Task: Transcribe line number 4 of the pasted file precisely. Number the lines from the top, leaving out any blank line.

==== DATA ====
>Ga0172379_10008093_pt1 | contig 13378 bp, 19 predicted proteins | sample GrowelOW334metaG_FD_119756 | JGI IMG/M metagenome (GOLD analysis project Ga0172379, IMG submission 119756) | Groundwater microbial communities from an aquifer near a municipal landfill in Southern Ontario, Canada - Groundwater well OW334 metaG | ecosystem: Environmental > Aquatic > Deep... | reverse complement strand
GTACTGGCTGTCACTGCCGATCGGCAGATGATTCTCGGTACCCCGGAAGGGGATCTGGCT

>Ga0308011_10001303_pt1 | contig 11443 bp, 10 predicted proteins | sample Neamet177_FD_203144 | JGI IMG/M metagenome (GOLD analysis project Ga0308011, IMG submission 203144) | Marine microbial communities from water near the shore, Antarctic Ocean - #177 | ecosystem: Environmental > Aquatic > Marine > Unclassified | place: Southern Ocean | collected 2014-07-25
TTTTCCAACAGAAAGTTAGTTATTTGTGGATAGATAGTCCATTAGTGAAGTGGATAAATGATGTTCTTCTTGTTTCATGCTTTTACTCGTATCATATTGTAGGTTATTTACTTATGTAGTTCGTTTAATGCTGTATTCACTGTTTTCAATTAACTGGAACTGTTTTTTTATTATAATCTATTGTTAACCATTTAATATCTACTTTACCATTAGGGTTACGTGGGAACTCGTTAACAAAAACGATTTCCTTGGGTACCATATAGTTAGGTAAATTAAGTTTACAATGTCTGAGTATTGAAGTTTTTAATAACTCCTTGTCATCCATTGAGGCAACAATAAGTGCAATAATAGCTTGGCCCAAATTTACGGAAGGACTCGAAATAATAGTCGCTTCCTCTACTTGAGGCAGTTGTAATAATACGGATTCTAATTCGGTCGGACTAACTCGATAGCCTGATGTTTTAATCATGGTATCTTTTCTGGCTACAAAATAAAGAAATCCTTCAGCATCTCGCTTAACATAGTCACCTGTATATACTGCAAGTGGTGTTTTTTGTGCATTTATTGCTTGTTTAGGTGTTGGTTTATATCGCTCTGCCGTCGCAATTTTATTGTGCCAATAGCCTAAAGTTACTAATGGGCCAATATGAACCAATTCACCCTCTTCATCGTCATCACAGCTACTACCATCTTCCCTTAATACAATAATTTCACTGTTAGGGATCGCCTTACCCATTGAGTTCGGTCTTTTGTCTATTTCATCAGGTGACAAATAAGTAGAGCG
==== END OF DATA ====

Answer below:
TTTTCCAACAGAAAGTTAGTTATTTGTGGATAGATAGTCCATTAGTGAAGTGGATAAATGATGTTCTTCTTGTTTCATGCTTTTACTCGTATCATATTGTAGGTTATTTACTTATGTAGTTCGTTTAATGCTGTATTCACTGTTTTCAATTAACTGGAACTGTTTTTTTATTATAATCTATTGTTAACCATTTAATATCTACTTTACCATTAGGGTTACGTGGGAACTCGTTAACAAAAACGATTTCCTTGGGTACCATATAGTTAGGTAAATTAAGTTTACAATGTCTGAGTATTGAAGTTTTTAATAACTCCTTGTCATCCATTGAGGCAACAATAAGTGCAATAATAGCTTGGCCCAAATTTACGGAAGGACTCGAAATAATAGTCGCTTCCTCTACTTGAGGCAGTTGTAATAATACGGATTCTAATTCGGTCGGACTAACTCGATAGCCTGATGTTTTAATCATGGTATCTTTTCTGGCTACAAAATAAAGAAATCCTTCAGCATCTCGCTTAACATAGTCACCTGTATATACTGCAAGTGGTGTTTTTTGTGCATTTATTGCTTGTTTAGGTGTTGGTTTATATCGCTCTGCCGTCGCAATTTTATTGTGCCAATAGCCTAAAGTTACTAATGGGCCAATATGAACCAATTCACCCTCTTCATCGTCATCACAGCTACTACCATCTTCCCTTAATACAATAATTTCACTGTTAGGGATCGCCTTACCCATTGAGTTCGGTCTTTTGTCTATTTCATCAGGTGACAAATAAGTAGAGCG